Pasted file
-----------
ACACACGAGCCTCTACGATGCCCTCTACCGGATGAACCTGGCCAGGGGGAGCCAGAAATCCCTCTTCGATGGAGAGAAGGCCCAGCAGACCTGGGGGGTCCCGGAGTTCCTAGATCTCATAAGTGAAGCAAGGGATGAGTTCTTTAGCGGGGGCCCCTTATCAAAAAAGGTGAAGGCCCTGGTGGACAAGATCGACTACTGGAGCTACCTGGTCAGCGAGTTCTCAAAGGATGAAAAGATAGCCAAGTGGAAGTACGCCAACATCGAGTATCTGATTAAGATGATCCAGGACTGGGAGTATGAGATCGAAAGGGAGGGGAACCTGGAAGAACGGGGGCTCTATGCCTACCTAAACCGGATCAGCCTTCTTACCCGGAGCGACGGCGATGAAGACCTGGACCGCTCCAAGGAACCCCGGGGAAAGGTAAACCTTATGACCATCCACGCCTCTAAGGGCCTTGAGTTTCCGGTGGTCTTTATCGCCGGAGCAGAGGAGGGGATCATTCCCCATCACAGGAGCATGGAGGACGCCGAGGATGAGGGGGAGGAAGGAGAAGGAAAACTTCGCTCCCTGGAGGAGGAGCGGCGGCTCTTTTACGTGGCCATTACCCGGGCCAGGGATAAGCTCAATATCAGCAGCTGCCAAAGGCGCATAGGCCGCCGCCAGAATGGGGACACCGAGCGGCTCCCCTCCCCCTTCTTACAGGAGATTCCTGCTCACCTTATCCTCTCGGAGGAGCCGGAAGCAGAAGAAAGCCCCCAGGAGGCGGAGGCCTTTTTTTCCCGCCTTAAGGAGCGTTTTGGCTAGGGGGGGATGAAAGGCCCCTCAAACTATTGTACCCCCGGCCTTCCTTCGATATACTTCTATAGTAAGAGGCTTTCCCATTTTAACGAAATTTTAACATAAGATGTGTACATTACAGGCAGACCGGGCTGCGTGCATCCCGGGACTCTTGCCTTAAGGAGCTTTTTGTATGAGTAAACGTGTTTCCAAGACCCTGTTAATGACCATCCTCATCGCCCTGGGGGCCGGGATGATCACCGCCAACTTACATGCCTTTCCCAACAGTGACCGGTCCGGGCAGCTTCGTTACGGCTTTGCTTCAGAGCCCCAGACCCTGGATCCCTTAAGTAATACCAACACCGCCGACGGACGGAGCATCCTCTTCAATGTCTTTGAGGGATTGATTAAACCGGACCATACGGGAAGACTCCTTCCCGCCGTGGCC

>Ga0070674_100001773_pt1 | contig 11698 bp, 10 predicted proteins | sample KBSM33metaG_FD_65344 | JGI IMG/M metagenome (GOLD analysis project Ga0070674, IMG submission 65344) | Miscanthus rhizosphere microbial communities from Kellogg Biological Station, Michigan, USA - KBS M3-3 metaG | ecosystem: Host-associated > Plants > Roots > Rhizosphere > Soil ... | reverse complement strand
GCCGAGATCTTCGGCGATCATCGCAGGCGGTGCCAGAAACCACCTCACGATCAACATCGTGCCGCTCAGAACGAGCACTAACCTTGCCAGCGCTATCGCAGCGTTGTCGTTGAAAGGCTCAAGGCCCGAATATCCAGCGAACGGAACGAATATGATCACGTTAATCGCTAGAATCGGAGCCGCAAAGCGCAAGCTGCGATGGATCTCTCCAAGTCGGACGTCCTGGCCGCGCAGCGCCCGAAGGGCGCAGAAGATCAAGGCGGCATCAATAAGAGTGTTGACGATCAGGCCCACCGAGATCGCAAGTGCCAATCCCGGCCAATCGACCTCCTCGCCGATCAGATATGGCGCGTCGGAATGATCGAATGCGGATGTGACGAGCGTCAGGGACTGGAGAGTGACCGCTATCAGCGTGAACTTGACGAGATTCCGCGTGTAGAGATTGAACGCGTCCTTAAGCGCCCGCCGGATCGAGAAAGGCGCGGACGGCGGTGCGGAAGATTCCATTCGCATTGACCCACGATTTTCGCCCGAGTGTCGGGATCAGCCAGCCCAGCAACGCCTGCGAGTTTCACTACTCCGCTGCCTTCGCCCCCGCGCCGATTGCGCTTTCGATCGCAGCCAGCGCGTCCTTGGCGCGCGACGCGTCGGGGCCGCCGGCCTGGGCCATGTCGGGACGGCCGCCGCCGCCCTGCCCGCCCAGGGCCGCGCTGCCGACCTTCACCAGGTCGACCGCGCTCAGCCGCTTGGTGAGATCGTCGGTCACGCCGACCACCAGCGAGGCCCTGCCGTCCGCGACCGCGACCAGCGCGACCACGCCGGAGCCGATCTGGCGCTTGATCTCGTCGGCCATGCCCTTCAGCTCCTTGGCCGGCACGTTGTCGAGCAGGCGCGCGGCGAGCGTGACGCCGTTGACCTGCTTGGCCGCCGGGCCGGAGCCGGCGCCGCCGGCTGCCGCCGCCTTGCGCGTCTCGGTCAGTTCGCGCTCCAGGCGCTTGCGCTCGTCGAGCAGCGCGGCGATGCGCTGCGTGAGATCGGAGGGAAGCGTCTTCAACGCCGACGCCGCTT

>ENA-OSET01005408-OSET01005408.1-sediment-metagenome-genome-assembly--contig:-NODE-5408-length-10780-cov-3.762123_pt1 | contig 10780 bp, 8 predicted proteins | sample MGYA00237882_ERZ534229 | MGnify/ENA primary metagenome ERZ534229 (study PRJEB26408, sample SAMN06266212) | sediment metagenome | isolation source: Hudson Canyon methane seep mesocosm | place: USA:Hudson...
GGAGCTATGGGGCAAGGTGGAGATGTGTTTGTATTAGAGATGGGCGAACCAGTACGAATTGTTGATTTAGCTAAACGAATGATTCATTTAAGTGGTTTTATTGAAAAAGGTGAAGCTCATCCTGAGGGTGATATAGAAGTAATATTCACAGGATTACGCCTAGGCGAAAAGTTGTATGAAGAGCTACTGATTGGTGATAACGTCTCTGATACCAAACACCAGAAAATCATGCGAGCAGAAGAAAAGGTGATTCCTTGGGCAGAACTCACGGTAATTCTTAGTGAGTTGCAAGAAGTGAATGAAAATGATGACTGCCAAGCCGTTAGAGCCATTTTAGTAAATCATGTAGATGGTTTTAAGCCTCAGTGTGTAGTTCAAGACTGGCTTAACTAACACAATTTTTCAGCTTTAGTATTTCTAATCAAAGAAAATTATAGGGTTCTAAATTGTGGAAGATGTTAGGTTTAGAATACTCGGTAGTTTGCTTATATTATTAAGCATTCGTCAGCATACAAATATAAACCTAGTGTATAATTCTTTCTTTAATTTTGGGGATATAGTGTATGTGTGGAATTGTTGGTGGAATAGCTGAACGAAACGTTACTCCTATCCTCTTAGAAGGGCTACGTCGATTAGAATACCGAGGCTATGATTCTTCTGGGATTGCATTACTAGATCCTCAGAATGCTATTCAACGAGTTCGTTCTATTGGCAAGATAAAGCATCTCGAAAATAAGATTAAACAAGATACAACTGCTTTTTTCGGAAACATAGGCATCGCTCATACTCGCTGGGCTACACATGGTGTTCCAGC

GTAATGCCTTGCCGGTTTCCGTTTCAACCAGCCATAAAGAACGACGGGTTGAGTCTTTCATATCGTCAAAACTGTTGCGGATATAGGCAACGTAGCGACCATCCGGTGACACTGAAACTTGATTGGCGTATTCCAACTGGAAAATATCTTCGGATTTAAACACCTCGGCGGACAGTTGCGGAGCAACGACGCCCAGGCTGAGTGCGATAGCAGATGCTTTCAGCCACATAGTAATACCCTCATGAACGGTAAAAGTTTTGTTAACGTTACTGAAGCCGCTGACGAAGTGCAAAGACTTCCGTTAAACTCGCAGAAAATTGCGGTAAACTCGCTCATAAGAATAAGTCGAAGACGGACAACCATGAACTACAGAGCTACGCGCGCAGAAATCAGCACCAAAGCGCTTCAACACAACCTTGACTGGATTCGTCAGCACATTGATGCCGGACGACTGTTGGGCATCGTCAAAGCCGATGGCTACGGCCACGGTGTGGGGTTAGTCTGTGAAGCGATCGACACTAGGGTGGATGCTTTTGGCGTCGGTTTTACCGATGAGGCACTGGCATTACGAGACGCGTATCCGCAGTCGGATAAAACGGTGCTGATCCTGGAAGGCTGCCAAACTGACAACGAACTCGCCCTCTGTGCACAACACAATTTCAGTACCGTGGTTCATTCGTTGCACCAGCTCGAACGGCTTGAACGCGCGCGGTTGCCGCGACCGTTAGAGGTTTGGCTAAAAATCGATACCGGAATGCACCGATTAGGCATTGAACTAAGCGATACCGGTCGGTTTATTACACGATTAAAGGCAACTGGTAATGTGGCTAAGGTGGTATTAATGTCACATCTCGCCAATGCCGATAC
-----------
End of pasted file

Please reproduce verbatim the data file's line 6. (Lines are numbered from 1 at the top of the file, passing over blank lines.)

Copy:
GTAATGCCTTGCCGGTTTCCGTTTCAACCAGCCATAAAGAACGACGGGTTGAGTCTTTCATATCGTCAAAACTGTTGCGGATATAGGCAACGTAGCGACCATCCGGTGACACTGAAACTTGATTGGCGTATTCCAACTGGAAAATATCTTCGGATTTAAACACCTCGGCGGACAGTTGCGGAGCAACGACGCCCAGGCTGAGTGCGATAGCAGATGCTTTCAGCCACATAGTAATACCCTCATGAACGGTAAAAGTTTTGTTAACGTTACTGAAGCCGCTGACGAAGTGCAAAGACTTCCGTTAAACTCGCAGAAAATTGCGGTAAACTCGCTCATAAGAATAAGTCGAAGACGGACAACCATGAACTACAGAGCTACGCGCGCAGAAATCAGCACCAAAGCGCTTCAACACAACCTTGACTGGATTCGTCAGCACATTGATGCCGGACGACTGTTGGGCATCGTCAAAGCCGATGGCTACGGCCACGGTGTGGGGTTAGTCTGTGAAGCGATCGACACTAGGGTGGATGCTTTTGGCGTCGGTTTTACCGATGAGGCACTGGCATTACGAGACGCGTATCCGCAGTCGGATAAAACGGTGCTGATCCTGGAAGGCTGCCAAACTGACAACGAACTCGCCCTCTGTGCACAACACAATTTCAGTACCGTGGTTCATTCGTTGCACCAGCTCGAACGGCTTGAACGCGCGCGGTTGCCGCGACCGTTAGAGGTTTGGCTAAAAATCGATACCGGAATGCACCGATTAGGCATTGAACTAAGCGATACCGGTCGGTTTATTACACGATTAAAGGCAACTGGTAATGTGGCTAAGGTGGTATTAATGTCACATCTCGCCAATGCCGATAC